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Day laborers face violence in Laguna Beach, Calif.
Countering the Minutemen

November 3, 2006 | Page 12

ON SEPTEMBER 17, several day laborers were attacked at the day laborers' center in Laguna Beach, Calif., by two youths of Russian descent disguised as contractors offering work.

They offered two months of work, for which they promised to pay $3,000 and a kilo of marijuana. When the day laborers rejected their offer, these supposed contractors began to hit them. They broke the nose of one laborer. When another saw his friend was being attacked, he rushed to defend him, causing the racists to flee.

But the two later returned with a vehicle, intending to run over some of the day laborers. One laborer said that he didn't know why, but the car stopped right in front of him, after ramming through a chain-link fence.

A few minutes later, the police arrested the two racists. But by Tuesday, the district attorney had set them free, claiming he hadn't found sufficient evidence to detain them.

This day laborers' center has been under attack by the racist Minuteman Project for more than a year, creating a wave of fear among contractors. Before the attacks, more than 35 contractors per day would hire workers from the site, but that has now been reduced to just 15 or 20. The workers have also been subjected to numerous racist insults such as "Go back to Mexico," yelled from passing cars.

On October 3, a resident of Laguna Beach who is a member of the Minuteman Project filed a suit in the Santa Ana Superior Court demanding that the city stop funding the day laborers' center because all the workers are "illegals."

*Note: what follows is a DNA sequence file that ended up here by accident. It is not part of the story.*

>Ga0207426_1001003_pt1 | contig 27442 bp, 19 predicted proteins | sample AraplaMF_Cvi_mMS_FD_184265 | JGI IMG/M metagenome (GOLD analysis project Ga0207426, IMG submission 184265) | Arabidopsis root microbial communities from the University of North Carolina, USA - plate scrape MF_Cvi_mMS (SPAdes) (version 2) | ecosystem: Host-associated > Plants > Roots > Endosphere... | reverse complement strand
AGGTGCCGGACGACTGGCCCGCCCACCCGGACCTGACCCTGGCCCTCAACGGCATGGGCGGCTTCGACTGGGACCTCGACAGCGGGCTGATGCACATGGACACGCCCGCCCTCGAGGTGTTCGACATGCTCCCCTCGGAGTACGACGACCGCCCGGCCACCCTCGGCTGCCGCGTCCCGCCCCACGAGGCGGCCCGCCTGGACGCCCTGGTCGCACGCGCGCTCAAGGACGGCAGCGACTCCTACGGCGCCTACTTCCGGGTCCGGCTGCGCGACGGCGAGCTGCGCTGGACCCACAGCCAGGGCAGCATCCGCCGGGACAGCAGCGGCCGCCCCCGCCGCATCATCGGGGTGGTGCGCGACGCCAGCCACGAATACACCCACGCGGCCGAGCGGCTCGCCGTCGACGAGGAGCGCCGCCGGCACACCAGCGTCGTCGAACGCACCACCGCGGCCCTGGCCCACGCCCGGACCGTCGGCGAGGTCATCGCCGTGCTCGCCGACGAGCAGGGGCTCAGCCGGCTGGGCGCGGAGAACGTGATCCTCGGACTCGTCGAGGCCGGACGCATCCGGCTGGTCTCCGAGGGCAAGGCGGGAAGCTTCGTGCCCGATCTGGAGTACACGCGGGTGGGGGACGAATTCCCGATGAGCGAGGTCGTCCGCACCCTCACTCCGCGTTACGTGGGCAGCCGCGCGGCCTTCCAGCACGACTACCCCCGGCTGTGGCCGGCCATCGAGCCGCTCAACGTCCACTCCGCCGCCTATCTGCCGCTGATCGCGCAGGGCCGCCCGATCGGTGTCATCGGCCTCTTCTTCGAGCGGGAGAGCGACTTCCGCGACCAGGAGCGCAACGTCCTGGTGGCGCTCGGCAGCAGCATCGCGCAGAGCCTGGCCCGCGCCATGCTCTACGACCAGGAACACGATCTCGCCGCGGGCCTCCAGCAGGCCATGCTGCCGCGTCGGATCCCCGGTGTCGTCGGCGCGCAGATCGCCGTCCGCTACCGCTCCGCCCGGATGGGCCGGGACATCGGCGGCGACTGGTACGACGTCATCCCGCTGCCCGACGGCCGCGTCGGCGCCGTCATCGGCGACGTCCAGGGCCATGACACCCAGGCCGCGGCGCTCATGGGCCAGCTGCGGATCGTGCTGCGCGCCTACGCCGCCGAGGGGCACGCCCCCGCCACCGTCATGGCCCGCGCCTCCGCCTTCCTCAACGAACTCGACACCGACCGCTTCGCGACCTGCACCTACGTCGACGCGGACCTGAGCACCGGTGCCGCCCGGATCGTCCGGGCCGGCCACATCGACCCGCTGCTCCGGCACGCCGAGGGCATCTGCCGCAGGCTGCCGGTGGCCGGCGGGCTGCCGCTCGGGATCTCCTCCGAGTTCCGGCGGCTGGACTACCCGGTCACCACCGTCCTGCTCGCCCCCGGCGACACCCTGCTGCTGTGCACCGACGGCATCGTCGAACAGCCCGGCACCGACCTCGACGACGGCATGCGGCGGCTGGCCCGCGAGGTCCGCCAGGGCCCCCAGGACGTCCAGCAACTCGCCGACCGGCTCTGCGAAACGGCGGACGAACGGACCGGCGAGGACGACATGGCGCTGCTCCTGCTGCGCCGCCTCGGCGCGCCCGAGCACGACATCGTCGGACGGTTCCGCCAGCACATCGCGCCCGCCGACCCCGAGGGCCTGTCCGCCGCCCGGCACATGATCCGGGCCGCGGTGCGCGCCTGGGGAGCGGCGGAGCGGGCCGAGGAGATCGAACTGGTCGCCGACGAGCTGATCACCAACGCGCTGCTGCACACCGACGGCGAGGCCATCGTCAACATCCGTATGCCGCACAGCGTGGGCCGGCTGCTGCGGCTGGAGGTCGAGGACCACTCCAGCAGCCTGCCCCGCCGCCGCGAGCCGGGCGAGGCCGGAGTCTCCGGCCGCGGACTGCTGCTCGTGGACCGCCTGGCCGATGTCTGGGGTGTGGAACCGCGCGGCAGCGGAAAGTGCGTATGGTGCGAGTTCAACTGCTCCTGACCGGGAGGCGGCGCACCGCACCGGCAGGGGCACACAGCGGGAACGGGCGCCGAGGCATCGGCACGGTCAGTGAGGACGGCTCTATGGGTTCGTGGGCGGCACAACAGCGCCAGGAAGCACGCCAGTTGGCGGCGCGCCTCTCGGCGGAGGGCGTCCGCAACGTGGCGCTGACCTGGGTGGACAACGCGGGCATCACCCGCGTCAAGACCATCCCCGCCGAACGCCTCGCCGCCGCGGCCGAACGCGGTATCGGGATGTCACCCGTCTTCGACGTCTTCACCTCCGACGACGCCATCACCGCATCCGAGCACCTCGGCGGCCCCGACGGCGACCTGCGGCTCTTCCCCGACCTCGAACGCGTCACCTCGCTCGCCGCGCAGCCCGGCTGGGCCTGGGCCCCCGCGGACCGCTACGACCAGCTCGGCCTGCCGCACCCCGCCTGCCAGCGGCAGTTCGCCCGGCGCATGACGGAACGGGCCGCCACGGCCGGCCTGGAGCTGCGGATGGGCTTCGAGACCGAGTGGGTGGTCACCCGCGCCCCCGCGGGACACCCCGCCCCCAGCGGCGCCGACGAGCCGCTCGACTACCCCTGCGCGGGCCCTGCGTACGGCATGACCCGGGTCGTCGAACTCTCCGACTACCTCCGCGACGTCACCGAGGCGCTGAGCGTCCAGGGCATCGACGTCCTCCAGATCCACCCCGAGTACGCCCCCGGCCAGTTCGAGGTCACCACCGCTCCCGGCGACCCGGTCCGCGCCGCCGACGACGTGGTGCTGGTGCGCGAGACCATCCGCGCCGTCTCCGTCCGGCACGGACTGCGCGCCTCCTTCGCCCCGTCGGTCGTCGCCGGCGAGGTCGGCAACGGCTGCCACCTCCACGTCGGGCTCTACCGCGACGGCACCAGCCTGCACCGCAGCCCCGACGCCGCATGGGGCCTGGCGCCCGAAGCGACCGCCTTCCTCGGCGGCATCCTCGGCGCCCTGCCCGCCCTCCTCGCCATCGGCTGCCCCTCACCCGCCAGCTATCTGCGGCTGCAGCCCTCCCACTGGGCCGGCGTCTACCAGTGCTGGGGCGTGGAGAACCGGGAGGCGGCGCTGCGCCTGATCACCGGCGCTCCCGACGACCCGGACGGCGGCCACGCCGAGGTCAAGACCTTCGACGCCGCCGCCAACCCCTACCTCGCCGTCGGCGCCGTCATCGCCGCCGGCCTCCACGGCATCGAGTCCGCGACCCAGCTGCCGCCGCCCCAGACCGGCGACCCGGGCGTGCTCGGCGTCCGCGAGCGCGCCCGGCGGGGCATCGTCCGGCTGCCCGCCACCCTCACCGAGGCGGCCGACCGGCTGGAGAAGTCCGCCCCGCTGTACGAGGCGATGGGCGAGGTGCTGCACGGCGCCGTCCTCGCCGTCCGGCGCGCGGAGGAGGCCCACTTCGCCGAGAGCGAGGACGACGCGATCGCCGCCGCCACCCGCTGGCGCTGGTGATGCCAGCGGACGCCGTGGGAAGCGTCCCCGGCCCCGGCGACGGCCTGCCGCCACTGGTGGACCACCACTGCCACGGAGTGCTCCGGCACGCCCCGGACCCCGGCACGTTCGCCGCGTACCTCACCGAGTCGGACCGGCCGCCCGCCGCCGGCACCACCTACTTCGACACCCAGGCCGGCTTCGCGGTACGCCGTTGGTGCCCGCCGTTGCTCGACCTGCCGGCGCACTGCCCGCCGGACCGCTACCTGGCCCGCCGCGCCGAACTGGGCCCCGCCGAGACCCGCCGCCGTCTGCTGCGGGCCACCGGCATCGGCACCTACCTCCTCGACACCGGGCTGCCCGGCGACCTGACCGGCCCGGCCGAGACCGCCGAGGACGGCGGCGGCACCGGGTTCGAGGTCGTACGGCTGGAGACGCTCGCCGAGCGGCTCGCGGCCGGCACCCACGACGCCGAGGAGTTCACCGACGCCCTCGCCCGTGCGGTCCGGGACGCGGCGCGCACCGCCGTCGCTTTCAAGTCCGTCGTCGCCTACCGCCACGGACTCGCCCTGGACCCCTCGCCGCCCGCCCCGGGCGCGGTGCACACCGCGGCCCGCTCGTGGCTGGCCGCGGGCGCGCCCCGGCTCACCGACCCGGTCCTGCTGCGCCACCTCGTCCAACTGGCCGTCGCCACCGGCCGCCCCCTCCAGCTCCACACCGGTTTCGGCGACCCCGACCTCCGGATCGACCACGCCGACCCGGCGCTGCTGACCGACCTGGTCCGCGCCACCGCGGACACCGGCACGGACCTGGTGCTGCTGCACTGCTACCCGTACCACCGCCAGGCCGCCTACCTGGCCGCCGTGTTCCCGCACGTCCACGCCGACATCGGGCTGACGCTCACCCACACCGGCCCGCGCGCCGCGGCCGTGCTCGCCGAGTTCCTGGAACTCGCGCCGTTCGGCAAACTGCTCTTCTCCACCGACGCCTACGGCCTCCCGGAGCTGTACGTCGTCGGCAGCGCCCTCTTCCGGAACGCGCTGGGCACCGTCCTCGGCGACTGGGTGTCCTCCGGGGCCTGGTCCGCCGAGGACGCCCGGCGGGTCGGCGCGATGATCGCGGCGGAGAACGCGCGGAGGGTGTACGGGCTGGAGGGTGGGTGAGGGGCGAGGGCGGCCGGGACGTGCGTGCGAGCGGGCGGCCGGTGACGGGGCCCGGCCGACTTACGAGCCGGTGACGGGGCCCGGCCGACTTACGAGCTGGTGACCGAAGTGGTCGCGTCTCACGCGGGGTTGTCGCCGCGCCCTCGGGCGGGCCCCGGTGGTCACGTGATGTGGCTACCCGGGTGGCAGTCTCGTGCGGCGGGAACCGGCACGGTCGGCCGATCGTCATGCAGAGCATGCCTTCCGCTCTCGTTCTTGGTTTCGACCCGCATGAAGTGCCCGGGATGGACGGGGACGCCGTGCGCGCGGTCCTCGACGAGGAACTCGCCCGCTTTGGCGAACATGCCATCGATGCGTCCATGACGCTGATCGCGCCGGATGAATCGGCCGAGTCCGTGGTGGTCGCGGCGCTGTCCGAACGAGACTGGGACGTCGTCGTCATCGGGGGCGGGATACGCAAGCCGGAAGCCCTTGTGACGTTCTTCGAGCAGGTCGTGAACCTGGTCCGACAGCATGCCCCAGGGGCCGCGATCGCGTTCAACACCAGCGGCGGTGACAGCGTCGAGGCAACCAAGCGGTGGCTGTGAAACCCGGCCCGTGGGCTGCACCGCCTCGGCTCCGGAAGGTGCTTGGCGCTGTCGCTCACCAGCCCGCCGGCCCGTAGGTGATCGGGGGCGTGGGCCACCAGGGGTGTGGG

In support of the lawsuit, the Minutemen planned another rally in front of the center on October 7. But this time, the day laborers were ready for them.

Nativo López, president of the Mexican American Political Association, met with them the week before, stressing the importance of day laborers playing a leading role in the protests. He also encouraged them to help organize the immigrant rights movement by joining Hermandad Mexicana.

On October 7, the day laborers and their families prepared a delicious meal to share with the activists who came to support them. Unfortunately, only about 10 activists were present to confront the Minutemen, because many organizations on the left still have not prioritized this important struggle. But for the first time, all 50 of the day laborers actively joined the protest, chanting insults and slogans at the Minutemen.

Daniel Vasquez has been getting work through the day laborers' center for two years. "Why do they treat us this way when we're only helping this country?" he said. "The center is a big help to us. We have to win amnesty and become legalized."

When asked why the racist attacks were happening, another day laborer, Francisco, said, "They don't want to get rid of us because we help the economy. It's just a justification to oppress us."

The Minutemen could only muster about 20 protesters, including a Nazi sympathizer with a Confederate flag bumper sticker on his truck. This time, most of the passing cars honked and gave thumbs up in support of the day laborers, not the racists. The Minutemen were forced to leave after just two hours, when their permit expired. The day laborers and activists celebrated a victory, though the struggle is far from over.

This center is the only one of its kind in Orange County, the richest and most conservative county in the United States. It represents the dreams and aspirations of 50 immigrant families. The fight to save the center, and others like it, is a vital part of the immigrant rights movement.
Carlos Morales and Gillian Russom, Los Angeles

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